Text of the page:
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No Facebook Man

To start off , I want to state this for the record: one week without Facebook was one of the most tiring, trying, and yet, interestingly liberating things I have ever done. Granted, out of all the rules I made myself for this week, it was the only one that I was able to keep. Nonetheless, this past week has not only taught me about myself, but also about our dependence as a whole on social networking and the Internet at large.

In the beginning, I definitely tried to keep with all the regulations I put on myself: no YouTube, no electronic news, restricted e-mail use, etc. But even on the first day, I had many problems keeping up with all my rules. For example, there was no way that I could only spend five minutes a day on my e-mail accounts. By the time it took me to read just one or two of my e-mails, I had burned through nearly all of my time and still had not responded to all of them. I also found myself spending a lot of the time I would have devoted to searching for random things online either listening to music or lying around doing nothing.

That is not to say that I did not use any of my newly found time on important matters that needed to be attended to, it is just that nine times out of 10, I decided not to. Of course, going cold turkey on any major addiction instead of a rationed-out withdrawal has a higher chance of relapse. And I did find myself cheating and reading an article on Yahoo after I had just checked my mail (many times not on purpose, but through force of habit).

Yet, the one thing that I did manage to keep to was my main objective: No Facebook. And as I said above, I learned a lot. Obviously too much of a good thing is never good at all, and I noticed that once I took myself out of the rat race for a while, I started to see the benefits immediately. Instead of just trying to simplify my day into a few words for a status, I started to appreciate all the little nuances of what made it so good, bad, or regular. I would start catching myself looking at things and saying “That would be something funny to put on… oh wait!” and stand in astonishment at just how much I had removed myself from the real world. The biggest benefit, though, was the sleep. After just a few days of no Facebook, I was starting to sleep much better, especially since I was not staying up late talking to people on Facebook chat.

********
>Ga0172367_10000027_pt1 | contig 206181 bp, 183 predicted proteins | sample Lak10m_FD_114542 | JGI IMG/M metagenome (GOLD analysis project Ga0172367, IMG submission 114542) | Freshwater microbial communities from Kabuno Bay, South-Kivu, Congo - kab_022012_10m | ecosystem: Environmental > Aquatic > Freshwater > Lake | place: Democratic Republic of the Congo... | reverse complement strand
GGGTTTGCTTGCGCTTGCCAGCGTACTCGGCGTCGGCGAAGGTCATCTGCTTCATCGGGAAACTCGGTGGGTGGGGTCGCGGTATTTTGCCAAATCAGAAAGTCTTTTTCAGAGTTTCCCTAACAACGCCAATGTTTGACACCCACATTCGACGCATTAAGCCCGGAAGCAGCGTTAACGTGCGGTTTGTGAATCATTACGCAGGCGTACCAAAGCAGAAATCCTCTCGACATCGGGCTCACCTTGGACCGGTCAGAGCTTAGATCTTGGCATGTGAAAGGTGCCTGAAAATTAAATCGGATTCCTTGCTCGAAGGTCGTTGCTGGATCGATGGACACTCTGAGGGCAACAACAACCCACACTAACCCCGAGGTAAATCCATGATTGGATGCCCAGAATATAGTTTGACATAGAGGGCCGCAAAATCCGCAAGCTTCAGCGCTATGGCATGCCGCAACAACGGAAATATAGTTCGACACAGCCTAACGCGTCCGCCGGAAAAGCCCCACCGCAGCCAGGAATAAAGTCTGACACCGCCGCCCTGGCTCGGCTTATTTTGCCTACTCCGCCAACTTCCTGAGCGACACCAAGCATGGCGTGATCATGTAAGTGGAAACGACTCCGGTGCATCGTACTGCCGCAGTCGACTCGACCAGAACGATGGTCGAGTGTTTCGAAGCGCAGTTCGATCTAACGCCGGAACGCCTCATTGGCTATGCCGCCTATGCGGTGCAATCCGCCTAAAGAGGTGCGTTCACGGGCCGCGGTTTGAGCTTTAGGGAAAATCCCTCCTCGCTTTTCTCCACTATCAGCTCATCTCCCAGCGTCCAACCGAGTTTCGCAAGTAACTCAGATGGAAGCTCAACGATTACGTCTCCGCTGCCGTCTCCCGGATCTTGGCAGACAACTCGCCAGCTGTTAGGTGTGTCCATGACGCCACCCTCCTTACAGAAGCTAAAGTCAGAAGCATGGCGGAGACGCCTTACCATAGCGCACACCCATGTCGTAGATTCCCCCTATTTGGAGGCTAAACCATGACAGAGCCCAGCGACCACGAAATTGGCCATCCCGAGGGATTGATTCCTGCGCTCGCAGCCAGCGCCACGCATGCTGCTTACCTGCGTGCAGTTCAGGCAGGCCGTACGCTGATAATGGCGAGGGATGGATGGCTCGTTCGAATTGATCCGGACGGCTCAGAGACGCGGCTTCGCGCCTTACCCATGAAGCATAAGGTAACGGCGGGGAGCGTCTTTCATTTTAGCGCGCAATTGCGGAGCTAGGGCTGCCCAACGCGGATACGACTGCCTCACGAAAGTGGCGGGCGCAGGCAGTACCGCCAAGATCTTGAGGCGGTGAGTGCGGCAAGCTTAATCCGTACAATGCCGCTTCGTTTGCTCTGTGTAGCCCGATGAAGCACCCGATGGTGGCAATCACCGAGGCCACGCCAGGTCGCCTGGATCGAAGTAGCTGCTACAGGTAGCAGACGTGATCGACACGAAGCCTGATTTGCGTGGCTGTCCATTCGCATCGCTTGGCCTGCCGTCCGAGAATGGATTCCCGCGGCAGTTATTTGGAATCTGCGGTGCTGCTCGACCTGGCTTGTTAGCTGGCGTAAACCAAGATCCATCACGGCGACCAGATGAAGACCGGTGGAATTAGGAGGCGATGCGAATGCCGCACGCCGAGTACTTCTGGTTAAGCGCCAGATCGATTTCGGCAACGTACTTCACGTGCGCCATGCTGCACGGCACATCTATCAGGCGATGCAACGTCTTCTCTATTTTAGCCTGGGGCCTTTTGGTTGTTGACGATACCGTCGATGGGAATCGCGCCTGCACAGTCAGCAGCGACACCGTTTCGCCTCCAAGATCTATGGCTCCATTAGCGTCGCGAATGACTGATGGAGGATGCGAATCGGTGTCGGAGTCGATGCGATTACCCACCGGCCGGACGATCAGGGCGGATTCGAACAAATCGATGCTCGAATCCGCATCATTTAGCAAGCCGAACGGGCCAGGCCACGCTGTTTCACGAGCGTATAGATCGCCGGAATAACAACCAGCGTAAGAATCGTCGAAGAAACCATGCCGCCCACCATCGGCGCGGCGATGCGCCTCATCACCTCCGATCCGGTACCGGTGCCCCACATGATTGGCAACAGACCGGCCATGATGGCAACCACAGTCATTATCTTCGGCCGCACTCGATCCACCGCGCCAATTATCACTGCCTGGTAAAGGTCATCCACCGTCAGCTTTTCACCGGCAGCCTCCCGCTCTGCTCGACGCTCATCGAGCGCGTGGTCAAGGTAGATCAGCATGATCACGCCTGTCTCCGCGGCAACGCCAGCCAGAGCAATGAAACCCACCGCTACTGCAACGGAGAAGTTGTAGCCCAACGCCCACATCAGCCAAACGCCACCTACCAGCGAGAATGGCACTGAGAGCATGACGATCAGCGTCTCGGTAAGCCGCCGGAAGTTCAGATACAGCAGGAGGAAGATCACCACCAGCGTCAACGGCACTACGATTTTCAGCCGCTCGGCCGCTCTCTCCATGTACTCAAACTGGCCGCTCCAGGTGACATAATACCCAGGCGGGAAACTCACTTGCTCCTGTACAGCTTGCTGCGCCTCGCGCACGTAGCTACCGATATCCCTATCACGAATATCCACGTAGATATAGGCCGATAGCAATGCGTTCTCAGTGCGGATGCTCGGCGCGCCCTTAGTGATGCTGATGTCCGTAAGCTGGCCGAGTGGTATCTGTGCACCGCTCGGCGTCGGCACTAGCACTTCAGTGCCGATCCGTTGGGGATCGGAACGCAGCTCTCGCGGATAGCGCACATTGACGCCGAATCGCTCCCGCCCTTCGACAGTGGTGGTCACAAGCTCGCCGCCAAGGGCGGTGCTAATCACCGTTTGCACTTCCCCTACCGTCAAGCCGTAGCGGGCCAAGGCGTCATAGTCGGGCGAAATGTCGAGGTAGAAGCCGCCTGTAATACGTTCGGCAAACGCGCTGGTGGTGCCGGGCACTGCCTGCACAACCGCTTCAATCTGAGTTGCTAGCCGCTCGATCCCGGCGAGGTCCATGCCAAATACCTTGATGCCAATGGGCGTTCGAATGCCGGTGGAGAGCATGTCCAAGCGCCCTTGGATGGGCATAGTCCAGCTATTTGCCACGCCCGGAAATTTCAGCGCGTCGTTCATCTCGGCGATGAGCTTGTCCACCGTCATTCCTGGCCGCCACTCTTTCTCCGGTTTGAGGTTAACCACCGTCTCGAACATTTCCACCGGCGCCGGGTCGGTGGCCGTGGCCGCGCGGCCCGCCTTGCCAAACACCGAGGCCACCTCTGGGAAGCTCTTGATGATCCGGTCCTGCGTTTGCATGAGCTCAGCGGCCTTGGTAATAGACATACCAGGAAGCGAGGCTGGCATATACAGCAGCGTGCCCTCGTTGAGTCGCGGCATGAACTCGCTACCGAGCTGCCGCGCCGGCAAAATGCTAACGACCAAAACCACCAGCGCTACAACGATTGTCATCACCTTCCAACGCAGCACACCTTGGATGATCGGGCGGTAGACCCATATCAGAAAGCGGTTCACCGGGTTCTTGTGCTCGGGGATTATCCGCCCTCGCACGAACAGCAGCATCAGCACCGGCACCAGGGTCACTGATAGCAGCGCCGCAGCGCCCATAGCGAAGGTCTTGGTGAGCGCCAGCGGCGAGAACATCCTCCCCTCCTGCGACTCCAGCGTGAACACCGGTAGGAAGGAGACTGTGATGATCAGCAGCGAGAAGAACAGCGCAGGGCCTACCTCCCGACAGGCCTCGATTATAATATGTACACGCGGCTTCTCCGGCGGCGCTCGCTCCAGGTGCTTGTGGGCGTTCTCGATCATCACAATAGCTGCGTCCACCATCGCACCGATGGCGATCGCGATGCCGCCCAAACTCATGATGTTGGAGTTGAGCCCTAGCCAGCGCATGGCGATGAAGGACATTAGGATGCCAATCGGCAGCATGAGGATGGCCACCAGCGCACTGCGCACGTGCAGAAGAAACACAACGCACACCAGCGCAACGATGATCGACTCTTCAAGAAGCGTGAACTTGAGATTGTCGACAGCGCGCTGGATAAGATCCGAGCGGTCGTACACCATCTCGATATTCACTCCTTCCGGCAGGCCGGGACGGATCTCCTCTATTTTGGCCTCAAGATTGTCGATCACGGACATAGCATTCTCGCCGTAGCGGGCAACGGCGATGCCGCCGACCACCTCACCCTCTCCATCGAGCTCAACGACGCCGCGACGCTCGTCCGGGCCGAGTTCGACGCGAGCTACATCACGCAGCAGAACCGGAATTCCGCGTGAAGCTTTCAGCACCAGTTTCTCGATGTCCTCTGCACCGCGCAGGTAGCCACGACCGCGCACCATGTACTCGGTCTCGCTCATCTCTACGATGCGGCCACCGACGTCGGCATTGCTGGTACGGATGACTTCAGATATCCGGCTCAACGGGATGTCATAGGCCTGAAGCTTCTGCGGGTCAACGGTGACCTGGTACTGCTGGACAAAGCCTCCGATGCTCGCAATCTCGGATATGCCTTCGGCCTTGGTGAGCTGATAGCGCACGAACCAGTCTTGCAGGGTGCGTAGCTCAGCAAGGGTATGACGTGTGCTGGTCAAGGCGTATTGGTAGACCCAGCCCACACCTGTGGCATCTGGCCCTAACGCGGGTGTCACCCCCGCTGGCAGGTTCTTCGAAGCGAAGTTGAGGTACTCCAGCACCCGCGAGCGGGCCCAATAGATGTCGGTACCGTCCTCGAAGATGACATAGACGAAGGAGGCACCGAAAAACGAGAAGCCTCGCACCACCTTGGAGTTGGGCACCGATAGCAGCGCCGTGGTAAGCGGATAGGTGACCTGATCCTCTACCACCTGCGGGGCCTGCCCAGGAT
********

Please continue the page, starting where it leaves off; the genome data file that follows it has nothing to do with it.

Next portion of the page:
I will not lie; there was one primarily large drawback to this experiment that made me think twice about completely stopping my use of Facebook. Even though I was much more engaged with my immediate surroundings, I still felt somewhat isolated, only this time it was from my family and friends that lived in other parts of the world. After just one week away from Facebook relationships had ended, jobs were gotten, exams were taken, and a plethora of other things were going on that I had no idea about. It reminded me that there is more to this world than just myself. In effect, many events took place and lives may have very well changed on a dramatic level, and I would have been none the wiser.

In summation, Facebook is amazing. I bet you are saying to yourself, “Has this guy learned nothing?” Well, I have. Like all good things, social media, networking and the Internet as a whole are great institutions that can make our lives easier. But, we need to take some precaution. I am not trying to insinuate that there is an epidemic going on, but we cannot lie to ourselves anymore and say that there is not a problem. When I got back on Facebook after a week I had two new friend requests, 10 new messages in my inbox, and 33 notifications (not counting the 111 “happy birthday” messages I received as well.) Now, while all this is grand and exciting to be greeted with, does it really matter? What I mean is, does all the time we spend “poking” each other really do what we intend it to do? The point of the Internet is to not only keep us all well-informed, but also to keep us connected with one another. But I am afraid that this luxury is taken for granted way too oft en, as many will sett le for the short and quick “hello” on someone’s Wall out of ritual, as opposed to actually caring how their day went. I do not want to sound like I am on a soapbox, but I do hope you will let me make a suggestion. Get off Facebook sometime and actually meet people. And if you cannot get together with them, then call someone up. Hear their voice and take the time to have an actual conversation with them. I know it may not seem like much, but trust me, it makes an entire world of difference.

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